Anglo-Dutch energy major Royal Dutch Shell posted Thursday a colossal net loss of $18.1 billion (15.4 billion euros) for the second quarter, blaming massive asset writedowns on the coronavirus-hit oil market.
The performance, contrasting sharply with profit after tax of $3.0 billion a year earlier, was sparked by a huge $16.8-billion charge on chronic fallout both from COVID-19 and collapsing oil prices.
The vast charge was taken “as a result of revised medium- and long-term price and refining margin outlook assumptions in response to the COVID-19 pandemic and macroeconomic conditions as well as energy market demand and supply fundamentals,” Shell said in a results statement.
The quarterly performance meanwhile reflected lower prices for oil, liquefied natural gas (LNG) and gas, while it was also adversely impacted by lower refining margins and oil products sales volumes.
Production dipped six percent to 3.4 million barrels of oil equivalent per day in the reporting period — and is forecast to drop further in the third quarter.
“Shell has delivered resilient cash flow in a remarkably challenging environment,” said Chief Executive Ben van Beurden in Thursday’s statement.
“We continue to focus on safe and reliable operations and our decisive cash preservation measures will underpin the strengthening of our balance sheet.”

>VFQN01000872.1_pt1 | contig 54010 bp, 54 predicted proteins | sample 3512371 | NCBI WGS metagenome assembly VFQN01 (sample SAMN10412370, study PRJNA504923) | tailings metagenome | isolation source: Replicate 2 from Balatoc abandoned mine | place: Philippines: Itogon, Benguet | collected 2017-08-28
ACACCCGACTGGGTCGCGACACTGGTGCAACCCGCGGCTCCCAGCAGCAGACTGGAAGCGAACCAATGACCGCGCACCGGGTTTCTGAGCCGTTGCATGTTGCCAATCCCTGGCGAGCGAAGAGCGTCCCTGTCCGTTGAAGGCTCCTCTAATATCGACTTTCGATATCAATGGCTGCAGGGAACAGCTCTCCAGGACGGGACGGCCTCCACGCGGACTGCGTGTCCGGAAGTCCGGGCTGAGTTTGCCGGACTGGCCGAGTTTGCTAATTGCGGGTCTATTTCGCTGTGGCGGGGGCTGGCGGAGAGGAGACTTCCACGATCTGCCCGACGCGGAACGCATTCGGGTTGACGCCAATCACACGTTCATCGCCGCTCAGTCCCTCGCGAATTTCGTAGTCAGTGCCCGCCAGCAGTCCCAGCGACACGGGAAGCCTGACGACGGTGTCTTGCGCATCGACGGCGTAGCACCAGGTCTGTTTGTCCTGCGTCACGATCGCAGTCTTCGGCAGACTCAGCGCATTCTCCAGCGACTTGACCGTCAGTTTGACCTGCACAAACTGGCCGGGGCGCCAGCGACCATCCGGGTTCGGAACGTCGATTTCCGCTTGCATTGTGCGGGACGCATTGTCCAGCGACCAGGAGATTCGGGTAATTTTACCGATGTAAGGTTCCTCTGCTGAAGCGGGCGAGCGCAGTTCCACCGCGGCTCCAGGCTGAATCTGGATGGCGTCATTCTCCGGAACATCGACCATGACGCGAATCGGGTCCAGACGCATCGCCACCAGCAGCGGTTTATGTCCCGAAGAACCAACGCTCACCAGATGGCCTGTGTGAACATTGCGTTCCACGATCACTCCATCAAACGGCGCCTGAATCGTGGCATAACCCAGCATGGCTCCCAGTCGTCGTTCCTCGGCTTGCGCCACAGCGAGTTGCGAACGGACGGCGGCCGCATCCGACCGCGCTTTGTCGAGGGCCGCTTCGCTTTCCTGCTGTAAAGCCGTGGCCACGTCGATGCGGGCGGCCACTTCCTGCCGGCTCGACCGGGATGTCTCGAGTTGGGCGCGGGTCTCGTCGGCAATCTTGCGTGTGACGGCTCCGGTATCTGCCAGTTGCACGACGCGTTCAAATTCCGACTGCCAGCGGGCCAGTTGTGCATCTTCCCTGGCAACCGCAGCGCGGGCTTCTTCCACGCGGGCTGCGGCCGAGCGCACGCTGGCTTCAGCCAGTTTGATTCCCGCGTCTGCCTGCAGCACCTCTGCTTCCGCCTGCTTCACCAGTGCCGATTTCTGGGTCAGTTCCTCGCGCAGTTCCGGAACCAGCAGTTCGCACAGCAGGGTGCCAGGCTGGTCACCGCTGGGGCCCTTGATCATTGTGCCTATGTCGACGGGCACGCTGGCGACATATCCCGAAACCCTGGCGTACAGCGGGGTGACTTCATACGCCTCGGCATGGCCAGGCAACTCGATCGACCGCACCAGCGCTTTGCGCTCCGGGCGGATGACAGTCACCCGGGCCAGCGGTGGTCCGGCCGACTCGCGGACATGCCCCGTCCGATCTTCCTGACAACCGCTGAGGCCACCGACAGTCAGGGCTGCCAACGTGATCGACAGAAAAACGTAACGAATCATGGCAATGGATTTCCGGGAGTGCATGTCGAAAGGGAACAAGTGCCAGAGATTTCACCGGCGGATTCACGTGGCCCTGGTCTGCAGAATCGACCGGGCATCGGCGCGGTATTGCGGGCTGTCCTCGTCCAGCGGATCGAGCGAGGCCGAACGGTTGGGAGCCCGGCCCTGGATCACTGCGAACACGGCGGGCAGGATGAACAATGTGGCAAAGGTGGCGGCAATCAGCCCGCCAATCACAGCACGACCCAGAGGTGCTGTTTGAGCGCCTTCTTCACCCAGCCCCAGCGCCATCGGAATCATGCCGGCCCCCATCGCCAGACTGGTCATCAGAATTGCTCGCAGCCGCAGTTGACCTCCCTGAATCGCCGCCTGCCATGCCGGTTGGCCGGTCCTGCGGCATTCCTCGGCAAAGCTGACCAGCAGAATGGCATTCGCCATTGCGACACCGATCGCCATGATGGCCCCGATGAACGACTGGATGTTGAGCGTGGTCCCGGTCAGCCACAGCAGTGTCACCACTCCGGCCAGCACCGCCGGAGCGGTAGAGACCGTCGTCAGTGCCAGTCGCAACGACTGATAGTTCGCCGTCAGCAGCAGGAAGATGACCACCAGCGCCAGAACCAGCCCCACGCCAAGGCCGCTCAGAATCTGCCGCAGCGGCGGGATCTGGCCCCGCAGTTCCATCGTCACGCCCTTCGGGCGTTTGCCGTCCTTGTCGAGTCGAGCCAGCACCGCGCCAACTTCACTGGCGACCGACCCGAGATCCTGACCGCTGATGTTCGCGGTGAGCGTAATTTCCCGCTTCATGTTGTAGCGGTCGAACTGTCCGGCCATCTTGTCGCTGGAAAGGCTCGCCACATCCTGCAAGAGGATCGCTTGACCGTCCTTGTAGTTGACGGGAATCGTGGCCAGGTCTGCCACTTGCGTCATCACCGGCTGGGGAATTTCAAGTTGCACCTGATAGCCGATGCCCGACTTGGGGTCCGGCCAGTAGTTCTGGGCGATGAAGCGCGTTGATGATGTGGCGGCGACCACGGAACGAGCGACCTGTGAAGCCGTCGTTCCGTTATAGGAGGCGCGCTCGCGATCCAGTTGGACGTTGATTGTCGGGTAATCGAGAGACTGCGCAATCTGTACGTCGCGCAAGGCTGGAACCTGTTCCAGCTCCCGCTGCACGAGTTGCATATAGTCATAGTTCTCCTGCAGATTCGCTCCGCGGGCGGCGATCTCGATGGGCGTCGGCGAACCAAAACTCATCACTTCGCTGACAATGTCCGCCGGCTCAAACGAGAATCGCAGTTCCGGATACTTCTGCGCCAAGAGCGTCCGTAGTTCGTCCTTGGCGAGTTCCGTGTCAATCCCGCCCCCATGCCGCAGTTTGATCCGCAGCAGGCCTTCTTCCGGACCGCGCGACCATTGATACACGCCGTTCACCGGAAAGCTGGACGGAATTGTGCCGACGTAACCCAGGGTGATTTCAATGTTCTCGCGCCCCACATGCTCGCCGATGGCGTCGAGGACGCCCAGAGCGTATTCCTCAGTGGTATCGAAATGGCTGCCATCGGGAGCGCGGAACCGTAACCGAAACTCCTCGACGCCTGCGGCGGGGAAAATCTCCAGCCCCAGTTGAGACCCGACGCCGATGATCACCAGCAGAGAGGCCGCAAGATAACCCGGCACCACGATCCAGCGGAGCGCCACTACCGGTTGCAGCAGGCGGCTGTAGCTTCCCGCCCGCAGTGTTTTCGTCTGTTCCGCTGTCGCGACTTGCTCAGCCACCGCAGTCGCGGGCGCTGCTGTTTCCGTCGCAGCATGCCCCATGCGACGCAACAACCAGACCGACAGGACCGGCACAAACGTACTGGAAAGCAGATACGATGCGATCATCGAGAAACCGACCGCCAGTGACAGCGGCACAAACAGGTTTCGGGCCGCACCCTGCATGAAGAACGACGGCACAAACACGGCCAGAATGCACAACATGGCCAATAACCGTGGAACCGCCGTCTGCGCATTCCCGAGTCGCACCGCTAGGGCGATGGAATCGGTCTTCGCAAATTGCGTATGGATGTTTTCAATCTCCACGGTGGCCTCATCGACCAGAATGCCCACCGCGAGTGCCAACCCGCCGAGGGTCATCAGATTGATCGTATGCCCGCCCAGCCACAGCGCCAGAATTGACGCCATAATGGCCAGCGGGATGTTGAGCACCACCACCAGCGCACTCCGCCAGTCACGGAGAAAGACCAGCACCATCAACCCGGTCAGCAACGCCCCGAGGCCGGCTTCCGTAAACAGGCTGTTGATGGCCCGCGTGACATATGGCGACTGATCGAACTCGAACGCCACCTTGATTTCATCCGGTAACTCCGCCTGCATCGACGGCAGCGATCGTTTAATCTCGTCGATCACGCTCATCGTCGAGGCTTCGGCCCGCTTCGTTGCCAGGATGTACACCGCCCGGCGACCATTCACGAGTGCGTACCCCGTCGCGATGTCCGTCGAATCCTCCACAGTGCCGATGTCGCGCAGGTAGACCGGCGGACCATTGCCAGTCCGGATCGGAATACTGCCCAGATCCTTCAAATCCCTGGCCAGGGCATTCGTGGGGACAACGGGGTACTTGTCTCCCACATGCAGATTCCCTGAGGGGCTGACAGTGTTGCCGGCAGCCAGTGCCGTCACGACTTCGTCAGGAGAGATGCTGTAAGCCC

The energy giant had already forecast in June that it would face a charge of between $15 billion and $22 billion in the second quarter, after crude futures had suffered a spectacular crash on COVID-19 fallout, the Saudi-Russia price war and oversupply.
Both Shell and British rival BP, which reports its earnings next week, have opted to book charges in the second quarter on sustained coronavirus fallout that ravaged the world’s appetite for crude oil.
Shell had already plunged into the red in the first quarter of this year on the back of the oil price crash, which prompted it to cut its shareholder dividend for the first time since the 1940s.
The deadly COVID-19 outbreak slammed the brakes on the global economy and savaged oil-intensive industries.
The outbreak also sent oil prices off a cliff from March onwards — and even caused them briefly to turn negative in April.
Prices have since rebounded sharply on an easing global crude supply glut and as governments relax lockdowns and businesses slowly reopen.
Crude futures currently stand at about $40 per barrel, which is still well down on the same stage last year.
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